The line of workers braces against a stretch of chain-link fencing, lifting it as a pickup truck pulls it tightly against metal poles. The Rio Grande flows right across a sandy embankment across the road from where they are operating. On the other side is Mexico, the point of departure for more than a million people who have been caught crossing into the US without papers over the past year and are taking Texas where Donald Trump left off, and once again. The border was creating barriers.
“Pause!” shouts a foreman, after the chain link slips into place. “Oh, so beautiful,” he says, pausing to admire his work before moving on to the next part.
North of the Texas border town of Del Rio, the Vega Verde Road stretches for eight kilometers along the Rio Grande, and the fence already extends into the distance, the finished parts crowned with flashes of razor wire. Along with other parts of the border, a state-supported new fence is taking shape, whose eagerness for the new walls only increased with the sudden arrival of about 15,000 people, many of them from Haiti, who traveled beneath Del Río. A camp was built. Bridge.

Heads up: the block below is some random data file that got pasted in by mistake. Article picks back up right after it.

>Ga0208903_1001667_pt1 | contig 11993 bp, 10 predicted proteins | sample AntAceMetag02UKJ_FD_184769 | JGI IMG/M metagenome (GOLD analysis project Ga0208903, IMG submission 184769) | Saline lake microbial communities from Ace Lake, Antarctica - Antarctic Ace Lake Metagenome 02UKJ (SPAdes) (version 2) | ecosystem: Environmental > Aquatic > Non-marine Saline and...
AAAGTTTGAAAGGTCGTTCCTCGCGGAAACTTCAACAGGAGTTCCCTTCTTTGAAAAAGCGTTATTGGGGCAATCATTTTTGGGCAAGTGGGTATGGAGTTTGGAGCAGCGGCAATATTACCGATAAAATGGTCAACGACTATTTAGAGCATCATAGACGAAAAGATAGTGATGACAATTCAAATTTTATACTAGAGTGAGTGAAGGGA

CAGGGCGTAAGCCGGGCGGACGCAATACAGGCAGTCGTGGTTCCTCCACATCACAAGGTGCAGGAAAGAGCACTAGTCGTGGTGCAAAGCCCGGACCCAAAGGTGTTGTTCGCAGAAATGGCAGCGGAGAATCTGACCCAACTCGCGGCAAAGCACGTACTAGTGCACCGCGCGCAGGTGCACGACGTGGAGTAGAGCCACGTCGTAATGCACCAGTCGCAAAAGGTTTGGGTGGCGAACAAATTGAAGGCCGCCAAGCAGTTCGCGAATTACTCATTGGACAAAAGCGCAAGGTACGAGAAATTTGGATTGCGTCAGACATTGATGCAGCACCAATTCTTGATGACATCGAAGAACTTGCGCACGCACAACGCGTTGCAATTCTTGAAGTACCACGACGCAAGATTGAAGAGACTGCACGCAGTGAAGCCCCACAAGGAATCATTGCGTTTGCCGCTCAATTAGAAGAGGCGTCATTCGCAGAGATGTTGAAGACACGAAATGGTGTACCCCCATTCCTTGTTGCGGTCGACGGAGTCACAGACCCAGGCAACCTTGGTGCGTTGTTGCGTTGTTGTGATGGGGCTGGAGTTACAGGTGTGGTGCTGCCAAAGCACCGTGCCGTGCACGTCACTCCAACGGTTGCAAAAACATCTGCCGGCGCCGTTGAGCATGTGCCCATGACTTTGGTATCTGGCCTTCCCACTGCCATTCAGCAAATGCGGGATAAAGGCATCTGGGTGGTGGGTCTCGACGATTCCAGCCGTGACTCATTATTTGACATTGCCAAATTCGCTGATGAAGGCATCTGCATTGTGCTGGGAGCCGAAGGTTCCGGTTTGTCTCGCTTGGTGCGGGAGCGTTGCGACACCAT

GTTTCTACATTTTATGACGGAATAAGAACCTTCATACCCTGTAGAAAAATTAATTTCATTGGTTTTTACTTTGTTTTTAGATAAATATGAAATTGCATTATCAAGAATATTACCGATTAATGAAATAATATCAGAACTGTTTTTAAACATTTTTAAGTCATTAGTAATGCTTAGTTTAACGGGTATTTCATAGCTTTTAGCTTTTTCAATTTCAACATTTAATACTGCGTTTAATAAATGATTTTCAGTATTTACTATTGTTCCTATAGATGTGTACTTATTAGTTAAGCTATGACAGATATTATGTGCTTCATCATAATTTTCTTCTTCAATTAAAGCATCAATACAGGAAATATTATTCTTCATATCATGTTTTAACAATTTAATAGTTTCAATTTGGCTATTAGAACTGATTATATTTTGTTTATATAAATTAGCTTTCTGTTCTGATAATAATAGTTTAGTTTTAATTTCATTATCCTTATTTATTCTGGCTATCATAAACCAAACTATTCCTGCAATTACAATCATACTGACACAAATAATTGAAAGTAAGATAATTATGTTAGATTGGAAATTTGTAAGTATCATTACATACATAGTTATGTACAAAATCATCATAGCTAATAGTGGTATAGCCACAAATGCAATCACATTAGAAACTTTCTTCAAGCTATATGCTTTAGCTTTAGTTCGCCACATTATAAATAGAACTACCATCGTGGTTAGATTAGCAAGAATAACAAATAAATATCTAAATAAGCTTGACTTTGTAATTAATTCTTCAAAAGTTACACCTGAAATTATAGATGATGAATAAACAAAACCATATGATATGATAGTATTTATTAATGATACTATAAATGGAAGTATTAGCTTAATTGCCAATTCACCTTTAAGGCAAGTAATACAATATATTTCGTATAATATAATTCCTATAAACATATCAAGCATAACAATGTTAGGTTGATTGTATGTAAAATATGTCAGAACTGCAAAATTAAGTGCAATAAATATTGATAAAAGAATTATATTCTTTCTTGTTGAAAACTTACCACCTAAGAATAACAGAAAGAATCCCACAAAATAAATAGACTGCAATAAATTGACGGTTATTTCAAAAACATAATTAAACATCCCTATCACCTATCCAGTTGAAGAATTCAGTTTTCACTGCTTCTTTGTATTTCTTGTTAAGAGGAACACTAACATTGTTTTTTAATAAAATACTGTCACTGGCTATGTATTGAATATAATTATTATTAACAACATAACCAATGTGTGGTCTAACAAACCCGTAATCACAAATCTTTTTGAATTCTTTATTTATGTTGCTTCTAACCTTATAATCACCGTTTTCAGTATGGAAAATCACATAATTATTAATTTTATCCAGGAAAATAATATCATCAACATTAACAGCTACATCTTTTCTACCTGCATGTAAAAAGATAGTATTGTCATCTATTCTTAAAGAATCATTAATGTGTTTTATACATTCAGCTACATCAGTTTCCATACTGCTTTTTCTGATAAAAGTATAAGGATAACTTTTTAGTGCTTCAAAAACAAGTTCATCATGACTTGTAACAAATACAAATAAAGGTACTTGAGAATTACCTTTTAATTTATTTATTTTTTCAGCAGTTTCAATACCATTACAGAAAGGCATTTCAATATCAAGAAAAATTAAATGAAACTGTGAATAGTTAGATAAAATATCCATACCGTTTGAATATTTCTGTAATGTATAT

US Border Patrol detains thousands as tensions escalate in Del Rio, Texas
“If a river can’t stop them, hopefully a fence can,” said David Arredondo, a worker building a steel-roofed shelter along the river, a short drive from that bridge.
More migrants have been apprehended by US law enforcement in the past year than at any other point in the past two decades, with more than 1.5 million people entering the country illegally through Mexico in the past 11 months. more than three times a year.
Retired teacher Yolanda Fernandez, who lives near the Rio Grande, just north of Del Rio, disliked the idea of a border wall when Trump proposed it.
But his home is a testament to the fear brought to him by the regular passage of strangers into his property. The windows are covered with iron bars. Two Rottweilers – Charra and Oso – have tension in their chain with furious barking when they see a stranger. At night, Ms. Fernandez and her husband set the two dogs free to guard the property.
Still, in June he counted 150 people walking through his property in a single day, in the early days of a wave of Haitian migrants that has created the most acute border crisis to face the Joe Biden administration. Mr Biden halted border-wall work shortly after taking office and has since canceled several construction contracts.